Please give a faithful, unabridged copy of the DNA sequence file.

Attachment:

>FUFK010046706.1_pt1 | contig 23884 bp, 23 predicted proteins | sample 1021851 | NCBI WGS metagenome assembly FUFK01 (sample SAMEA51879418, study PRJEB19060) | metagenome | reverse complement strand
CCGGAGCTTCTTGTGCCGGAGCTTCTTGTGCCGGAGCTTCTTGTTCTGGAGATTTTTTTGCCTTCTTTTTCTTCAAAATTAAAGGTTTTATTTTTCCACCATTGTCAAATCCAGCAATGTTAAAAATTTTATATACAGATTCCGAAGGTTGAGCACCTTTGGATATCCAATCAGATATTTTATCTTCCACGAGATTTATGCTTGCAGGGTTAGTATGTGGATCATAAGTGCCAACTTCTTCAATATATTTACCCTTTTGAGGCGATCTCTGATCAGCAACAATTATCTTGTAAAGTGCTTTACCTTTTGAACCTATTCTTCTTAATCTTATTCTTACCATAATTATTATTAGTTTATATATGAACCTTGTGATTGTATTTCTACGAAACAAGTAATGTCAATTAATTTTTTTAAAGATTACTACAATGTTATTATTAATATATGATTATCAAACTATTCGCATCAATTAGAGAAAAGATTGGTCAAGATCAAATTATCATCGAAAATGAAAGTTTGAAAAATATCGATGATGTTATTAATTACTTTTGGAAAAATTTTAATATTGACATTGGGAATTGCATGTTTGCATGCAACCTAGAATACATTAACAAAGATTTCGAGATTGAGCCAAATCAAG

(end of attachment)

>FUFK010046706.1_pt1 | contig 23884 bp, 23 predicted proteins | sample 1021851 | NCBI WGS metagenome assembly FUFK01 (sample SAMEA51879418, study PRJEB19060) | metagenome | reverse complement strand
CCGGAGCTTCTTGTGCCGGAGCTTCTTGTGCCGGAGCTTCTTGTTCTGGAGATTTTTTTGCCTTCTTTTTCTTCAAAATTAAAGGTTTTATTTTTCCACCATTGTCAAATCCAGCAATGTTAAAAATTTTATATACAGATTCCGAAGGTTGAGCACCTTTGGATATCCAATCAGATATTTTATCTTCCACGAGATTTATGCTTGCAGGGTTAGTATGTGGATCATAAGTGCCAACTTCTTCAATATATTTACCCTTTTGAGGCGATCTCTGATCAGCAACAATTATCTTGTAAAGTGCTTTACCTTTTGAACCTATTCTTCTTAATCTTATTCTTACCATAATTATTATTAGTTTATATATGAACCTTGTGATTGTATTTCTACGAAACAAGTAATGTCAATTAATTTTTTTAAAGATTACTACAATGTTATTATTAATATATGATTATCAAACTATTCGCATCAATTAGAGAAAAGATTGGTCAAGATCAAATTATCATCGAAAATGAAAGTTTGAAAAATATCGATGATGTTATTAATTACTTTTGGAAAAATTTTAATATTGACATTGGGAATTGCATGTTTGCATGCAACCTAGAATACATTAACAAAGATTTCGAGATTGAGCCAAATCAAG